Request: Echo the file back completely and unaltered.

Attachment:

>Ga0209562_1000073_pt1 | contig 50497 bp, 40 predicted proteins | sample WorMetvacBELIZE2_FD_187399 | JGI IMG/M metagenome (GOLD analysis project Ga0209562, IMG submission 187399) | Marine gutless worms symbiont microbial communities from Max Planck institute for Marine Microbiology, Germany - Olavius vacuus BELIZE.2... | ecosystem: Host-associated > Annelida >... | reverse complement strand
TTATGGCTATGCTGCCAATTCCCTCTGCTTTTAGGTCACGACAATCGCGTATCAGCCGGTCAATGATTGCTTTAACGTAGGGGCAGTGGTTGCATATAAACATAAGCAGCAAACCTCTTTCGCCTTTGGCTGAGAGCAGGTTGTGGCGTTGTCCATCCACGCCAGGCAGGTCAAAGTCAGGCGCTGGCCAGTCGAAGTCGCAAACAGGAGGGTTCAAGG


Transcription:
>Ga0209562_1000073_pt1 | contig 50497 bp, 40 predicted proteins | sample WorMetvacBELIZE2_FD_187399 | JGI IMG/M metagenome (GOLD analysis project Ga0209562, IMG submission 187399) | Marine gutless worms symbiont microbial communities from Max Planck institute for Marine Microbiology, Germany - Olavius vacuus BELIZE.2... | ecosystem: Host-associated > Annelida >... | reverse complement strand
TTATGGCTATGCTGCCAATTCCCTCTGCTTTTAGGTCACGACAATCGCGTATCAGCCGGTCAATGATTGCTTTAACGTAGGGGCAGTGGTTGCATATAAACATAAGCAGCAAACCTCTTTCGCCTTTGGCTGAGAGCAGGTTGTGGCGTTGTCCATCCACGCCAGGCAGGTCAAAGTCAGGCGCTGGCCAGTCGAAGTCGCAAACAGGAGGGTTCAAGG